In fact, the JSOC apparently even admitted that some of these recent targeting packages pertained to lower level targets, but in an apparent use of pre-cogs, they claimed these were going to be important al Qaeda figures in the future and the administration had to deal with the question of “pain now, or pain later” in their recommendation to take out these lower level operatives.
Keep in mind that these meetings to discuss drone targets, also know as “Terror Tuesday” meetings, are populated by high level security personnel from many agencies. Both JSOC, as the target developer for drone strikes in Yemen, and NSA, as the purveyor of information gleaned from surveillance, would of course be present.
As @pmcall noted to me on Twitter, the “intercept” then magically appeared and opened the floodgates for strikes:
@JimWhiteGNV Let’s see military frustrated no drone strikes approved & all of a sudden a magic message intercepted. Full speed ahead again
— pmcall (@pmcall) August 16, 2013
Here’s how the NBC article described that:
The targets had already been identified, said senior defense department officials, but the strikes were caught in a national security bottleneck after a change in policy this spring “slowed everything down.” The bottleneck vanished and the strikes were suddenly carried out after the U.S. intercepted communications in late July in which two al Qaeda leaders said they wanted to do “something big.”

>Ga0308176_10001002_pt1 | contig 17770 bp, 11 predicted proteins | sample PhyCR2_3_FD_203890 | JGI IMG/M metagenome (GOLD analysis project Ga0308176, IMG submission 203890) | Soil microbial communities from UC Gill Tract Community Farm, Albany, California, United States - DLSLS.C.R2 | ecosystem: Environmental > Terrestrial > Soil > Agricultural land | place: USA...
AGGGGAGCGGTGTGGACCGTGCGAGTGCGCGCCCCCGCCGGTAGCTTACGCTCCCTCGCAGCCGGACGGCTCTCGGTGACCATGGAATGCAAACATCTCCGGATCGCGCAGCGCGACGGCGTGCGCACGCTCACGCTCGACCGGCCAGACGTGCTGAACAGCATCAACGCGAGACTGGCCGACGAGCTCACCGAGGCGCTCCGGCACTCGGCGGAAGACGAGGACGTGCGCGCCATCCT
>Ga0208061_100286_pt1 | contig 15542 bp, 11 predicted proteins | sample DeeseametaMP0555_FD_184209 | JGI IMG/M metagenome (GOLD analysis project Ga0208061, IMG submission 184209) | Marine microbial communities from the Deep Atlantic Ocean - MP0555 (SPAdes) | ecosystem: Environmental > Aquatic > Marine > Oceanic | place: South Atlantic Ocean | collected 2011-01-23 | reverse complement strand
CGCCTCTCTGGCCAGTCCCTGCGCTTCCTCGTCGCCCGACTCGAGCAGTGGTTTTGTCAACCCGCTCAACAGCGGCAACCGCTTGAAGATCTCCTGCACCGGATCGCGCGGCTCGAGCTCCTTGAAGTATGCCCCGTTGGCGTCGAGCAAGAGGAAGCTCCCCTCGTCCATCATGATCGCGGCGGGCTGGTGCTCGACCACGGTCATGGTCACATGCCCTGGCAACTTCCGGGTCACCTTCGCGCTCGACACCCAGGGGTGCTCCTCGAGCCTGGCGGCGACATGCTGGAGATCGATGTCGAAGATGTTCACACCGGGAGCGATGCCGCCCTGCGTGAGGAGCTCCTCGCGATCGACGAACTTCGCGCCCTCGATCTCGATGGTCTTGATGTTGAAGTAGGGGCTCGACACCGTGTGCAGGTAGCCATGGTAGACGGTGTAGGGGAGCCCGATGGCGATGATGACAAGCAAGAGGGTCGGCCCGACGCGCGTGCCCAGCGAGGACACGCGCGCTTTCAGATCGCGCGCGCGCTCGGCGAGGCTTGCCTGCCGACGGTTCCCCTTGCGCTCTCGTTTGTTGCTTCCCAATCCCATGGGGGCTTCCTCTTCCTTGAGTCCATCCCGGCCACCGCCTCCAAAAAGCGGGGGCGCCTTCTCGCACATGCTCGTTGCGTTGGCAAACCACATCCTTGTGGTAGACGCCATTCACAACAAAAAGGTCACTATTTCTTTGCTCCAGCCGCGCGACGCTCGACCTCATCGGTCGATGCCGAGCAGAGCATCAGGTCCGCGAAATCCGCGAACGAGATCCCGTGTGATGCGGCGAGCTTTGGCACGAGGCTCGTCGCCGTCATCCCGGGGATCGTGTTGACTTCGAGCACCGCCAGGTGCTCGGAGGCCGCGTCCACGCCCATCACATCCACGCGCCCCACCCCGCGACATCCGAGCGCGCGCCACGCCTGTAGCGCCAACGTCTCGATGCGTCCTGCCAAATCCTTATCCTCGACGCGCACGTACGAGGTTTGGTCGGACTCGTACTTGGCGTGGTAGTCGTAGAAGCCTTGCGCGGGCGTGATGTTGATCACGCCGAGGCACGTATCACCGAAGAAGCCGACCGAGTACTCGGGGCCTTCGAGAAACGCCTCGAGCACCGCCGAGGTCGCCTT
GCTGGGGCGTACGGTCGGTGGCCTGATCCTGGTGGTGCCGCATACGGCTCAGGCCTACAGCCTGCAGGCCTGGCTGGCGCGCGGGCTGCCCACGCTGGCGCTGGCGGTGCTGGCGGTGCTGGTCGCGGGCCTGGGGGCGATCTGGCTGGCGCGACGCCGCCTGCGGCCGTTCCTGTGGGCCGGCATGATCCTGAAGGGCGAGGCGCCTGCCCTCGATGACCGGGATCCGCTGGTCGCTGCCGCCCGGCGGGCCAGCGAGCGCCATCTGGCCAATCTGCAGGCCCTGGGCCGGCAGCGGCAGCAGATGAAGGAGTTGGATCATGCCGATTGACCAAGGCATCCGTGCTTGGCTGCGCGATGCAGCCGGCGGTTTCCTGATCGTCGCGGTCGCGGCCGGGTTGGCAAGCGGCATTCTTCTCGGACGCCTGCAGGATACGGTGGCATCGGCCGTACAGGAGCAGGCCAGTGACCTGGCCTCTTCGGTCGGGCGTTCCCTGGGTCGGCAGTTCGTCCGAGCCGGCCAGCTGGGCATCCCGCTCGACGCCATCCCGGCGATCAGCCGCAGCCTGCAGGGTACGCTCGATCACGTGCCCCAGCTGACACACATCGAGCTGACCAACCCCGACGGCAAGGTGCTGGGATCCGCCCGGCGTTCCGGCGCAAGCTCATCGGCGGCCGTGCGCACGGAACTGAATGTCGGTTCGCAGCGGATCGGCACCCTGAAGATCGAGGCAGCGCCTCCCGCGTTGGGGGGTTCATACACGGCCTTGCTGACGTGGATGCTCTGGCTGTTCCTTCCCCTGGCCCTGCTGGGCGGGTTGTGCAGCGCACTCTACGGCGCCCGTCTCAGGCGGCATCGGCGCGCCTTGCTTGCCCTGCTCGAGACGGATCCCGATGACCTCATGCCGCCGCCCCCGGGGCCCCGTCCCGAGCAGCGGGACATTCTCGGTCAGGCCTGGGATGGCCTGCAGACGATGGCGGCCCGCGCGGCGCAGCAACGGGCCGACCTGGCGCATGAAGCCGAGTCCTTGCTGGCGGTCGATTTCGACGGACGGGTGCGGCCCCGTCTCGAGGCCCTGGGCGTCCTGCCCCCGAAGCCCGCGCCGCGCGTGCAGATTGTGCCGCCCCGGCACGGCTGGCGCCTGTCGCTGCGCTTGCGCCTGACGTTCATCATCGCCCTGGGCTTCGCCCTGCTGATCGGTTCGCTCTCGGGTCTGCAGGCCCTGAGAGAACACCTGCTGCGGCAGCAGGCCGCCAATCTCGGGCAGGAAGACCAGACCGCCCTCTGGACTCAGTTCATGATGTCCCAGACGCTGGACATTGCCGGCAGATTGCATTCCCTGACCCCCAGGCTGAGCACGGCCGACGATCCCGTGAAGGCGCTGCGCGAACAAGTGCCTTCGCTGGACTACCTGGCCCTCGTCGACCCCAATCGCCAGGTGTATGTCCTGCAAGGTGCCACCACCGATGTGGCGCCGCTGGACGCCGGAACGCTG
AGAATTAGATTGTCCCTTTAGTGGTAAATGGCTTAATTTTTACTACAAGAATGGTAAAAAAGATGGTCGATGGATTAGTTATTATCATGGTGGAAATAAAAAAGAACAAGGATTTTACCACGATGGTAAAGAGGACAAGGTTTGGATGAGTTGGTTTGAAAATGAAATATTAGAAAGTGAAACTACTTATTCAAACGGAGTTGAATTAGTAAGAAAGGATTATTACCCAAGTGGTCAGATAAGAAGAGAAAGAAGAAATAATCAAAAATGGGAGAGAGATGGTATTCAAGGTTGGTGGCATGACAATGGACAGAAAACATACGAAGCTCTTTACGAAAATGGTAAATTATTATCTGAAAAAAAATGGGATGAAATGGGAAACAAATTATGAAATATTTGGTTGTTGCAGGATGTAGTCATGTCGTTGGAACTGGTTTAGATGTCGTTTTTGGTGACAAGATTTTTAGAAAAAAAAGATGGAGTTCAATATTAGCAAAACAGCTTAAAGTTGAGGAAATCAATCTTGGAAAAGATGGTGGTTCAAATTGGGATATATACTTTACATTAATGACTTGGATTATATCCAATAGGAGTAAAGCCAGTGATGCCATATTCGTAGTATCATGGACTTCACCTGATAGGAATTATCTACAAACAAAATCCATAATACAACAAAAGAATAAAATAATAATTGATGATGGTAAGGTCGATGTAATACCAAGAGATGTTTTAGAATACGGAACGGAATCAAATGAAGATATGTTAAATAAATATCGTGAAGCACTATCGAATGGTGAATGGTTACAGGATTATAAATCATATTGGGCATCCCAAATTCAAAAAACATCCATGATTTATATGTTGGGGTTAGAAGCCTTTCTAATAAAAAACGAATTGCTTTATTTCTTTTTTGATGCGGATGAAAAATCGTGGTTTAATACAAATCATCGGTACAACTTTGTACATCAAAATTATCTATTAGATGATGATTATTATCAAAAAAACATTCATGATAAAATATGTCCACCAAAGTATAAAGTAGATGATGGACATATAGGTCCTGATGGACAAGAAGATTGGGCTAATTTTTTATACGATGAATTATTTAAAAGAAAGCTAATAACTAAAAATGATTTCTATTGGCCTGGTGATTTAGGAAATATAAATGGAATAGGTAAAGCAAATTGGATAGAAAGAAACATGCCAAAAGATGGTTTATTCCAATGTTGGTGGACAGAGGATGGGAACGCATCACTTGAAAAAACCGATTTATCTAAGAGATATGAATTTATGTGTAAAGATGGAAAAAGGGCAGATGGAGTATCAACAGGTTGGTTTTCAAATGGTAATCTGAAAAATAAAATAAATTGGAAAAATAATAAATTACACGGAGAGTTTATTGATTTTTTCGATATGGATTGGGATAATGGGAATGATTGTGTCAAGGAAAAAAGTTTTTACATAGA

A senior administration official denied that there had been any shift in policy. “This threat has changed the conditions on the ground,” said the official. “It’s not a change in guidance.”
Isn’t that interesting and convenient? At the same time as NSA was under tremendous pressure over Edward Snowden’s revelations, an “intercept” comes through that allows folks like Lindsey Graham and Saxby Chambliss to say the equivalent of “See, it works!” and also frees JSOC of those meddlesome barriers to strikes that Obama and Monaco had erected. Note also that it seems very likely that JSOC used the “evacuation” of the Yemen embassy to also bring in more troops and equipment.